This is Chef’s Staples, where professional chefs dish on the gear they couldn’t cook without. This week: Chef Craig Koketsu of Quality Branded restaurants in New York, NY.
If you’ve been in New York City for more than a week, there’s a good chance you’ve eaten something with Craig Koketsu’s fingerprints on it. The partner and executive chef of the city’s Quality Branded restaurant group develops recipes, techniques and processes for each of its five neighborhood spots (Quality Meats, Park Avenue Summer (Autumn, Winter, Spring), Quality Italian, Quality Eats and Quality Meats). His style is classic with a touch of modern flair and he’s been named one of NYC’s top up-and-coming chefs by both New York Magazine and Esquire. From the benefits of a set of heavy-duty mixing bowls to a really, really big cast-iron skillet, these are the things Chef Craig Koketsu couldn’t live without.
Vollrath Heavy Weight Mixing Bowls
“The curve of and depth of these bowls is perfect. You can mix and whisk aggressively in them and don’t have to worry about spillage. The heavier gauge of the stainless steel also makes for more even heat distribution when you use them as a double boiler to make hollandaise. I have one in almost every size, and since they nest, they don’t take up a lot of space.”
LamsonSharp Slotted Turner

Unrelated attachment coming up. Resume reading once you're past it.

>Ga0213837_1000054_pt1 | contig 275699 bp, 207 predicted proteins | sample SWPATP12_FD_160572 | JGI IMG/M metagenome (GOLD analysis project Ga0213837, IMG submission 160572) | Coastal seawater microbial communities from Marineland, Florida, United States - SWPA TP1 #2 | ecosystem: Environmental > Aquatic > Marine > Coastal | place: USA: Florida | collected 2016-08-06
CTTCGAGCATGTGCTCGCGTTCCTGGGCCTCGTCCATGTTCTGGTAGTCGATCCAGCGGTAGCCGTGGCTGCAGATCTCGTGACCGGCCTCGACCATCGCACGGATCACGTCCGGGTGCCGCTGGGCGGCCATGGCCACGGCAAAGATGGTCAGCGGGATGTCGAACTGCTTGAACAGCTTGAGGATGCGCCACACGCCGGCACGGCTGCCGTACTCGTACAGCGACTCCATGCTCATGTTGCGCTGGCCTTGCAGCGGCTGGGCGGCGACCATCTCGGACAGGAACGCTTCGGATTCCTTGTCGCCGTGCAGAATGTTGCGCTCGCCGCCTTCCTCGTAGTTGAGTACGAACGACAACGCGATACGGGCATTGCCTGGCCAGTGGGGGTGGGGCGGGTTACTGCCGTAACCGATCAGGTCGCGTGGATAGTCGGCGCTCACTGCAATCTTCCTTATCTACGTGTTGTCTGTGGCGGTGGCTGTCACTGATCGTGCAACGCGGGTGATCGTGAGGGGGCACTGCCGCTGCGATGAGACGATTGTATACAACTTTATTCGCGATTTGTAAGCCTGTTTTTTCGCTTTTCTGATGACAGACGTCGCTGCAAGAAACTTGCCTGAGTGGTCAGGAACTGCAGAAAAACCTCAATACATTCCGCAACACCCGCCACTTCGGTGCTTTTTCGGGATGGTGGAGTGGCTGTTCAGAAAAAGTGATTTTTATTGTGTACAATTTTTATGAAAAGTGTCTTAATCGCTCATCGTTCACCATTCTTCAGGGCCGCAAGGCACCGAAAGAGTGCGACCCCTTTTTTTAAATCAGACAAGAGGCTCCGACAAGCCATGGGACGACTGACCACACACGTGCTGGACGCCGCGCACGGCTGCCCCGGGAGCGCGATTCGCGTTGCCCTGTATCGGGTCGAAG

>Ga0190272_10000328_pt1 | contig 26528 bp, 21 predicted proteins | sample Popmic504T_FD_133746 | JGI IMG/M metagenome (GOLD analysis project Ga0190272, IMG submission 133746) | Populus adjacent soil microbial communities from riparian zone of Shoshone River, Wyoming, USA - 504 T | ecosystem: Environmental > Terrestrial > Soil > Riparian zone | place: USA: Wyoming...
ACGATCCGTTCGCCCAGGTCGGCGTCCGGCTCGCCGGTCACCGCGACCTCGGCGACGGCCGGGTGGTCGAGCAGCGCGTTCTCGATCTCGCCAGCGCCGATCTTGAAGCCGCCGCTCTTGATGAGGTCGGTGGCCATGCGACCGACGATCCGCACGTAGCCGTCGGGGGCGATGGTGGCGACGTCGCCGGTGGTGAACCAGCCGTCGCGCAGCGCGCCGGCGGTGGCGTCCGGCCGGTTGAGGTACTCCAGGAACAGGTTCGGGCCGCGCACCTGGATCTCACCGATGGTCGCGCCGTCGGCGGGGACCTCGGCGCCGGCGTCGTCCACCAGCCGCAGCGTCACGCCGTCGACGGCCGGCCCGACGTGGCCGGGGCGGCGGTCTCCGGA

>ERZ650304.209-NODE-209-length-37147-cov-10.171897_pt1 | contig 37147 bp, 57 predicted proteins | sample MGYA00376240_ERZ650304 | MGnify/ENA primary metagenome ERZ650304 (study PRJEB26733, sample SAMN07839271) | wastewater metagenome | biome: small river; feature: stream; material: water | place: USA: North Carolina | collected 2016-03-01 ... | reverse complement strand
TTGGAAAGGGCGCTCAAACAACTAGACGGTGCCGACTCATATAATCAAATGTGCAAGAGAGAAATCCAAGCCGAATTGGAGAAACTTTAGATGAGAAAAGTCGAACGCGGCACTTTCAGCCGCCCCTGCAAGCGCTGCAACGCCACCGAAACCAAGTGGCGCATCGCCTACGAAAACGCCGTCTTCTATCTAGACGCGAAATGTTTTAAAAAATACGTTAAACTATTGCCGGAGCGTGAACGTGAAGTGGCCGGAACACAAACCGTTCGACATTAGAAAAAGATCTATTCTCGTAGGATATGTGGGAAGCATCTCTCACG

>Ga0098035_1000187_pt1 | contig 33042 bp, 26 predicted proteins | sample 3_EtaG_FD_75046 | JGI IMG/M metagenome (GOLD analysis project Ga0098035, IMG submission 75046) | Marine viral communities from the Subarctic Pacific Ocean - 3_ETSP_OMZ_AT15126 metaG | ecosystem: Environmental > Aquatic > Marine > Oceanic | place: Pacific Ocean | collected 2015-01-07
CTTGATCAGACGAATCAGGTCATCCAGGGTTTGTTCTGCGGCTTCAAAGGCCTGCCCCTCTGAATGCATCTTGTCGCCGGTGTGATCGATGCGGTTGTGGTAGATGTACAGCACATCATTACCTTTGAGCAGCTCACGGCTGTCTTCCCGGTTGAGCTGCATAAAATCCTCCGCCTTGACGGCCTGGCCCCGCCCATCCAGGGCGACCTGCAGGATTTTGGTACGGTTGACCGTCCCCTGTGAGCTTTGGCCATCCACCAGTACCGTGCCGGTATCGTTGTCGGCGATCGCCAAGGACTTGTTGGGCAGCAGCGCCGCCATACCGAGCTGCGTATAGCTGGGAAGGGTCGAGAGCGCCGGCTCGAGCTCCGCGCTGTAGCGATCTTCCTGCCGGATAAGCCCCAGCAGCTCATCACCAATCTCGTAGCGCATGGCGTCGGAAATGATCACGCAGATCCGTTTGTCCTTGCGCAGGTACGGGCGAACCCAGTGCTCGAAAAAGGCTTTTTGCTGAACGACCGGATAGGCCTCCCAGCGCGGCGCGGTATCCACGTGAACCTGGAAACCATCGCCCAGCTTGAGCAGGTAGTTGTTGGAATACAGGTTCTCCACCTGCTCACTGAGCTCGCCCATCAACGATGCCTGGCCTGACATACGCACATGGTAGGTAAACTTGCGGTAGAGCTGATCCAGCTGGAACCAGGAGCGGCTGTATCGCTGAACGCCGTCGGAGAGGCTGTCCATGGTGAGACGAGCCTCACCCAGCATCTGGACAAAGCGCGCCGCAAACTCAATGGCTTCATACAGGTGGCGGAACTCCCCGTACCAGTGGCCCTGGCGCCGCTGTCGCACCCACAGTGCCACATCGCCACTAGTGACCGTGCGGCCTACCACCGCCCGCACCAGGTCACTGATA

“Hands down my favorite offset spatula. I use it mostly when I’m working the griddle — its sharp edge makes sure that every bit of the golden brown sear stays on the scallop. It’s also the perfect size and ridgidity to fillet Dover sole tableside. Lastly, it’s ideal for cutting and scooping out brownies from the pan.”
Mac Professional Series Bread Slicer
“Deadly sharp, it’s equally adept at slicing through roast beef as it is through a crusty baguette. And it passes the overripe tomato test with flying colors. The long blade also allows you to make longer strokes which result in cleaner slices.”
Field Cast Iron Skillet (No. 12)
“The cooking surface of this incredibly well-made pan is practically non-stick. I also love its straight sides which make for perfectly round parmesan fricos and old-fashioned cornbread. When considering sizing, my advice is to go big, especially since the pan is easy to handle because it’s lighter weight. Also, you can always cook less in a larger pan, but you can’t always cook more in a smaller pan — the 12-inch diameter allows me to cook four medium-sized pancakes at the same time which saves loads of time when I have friends over for brunch.”
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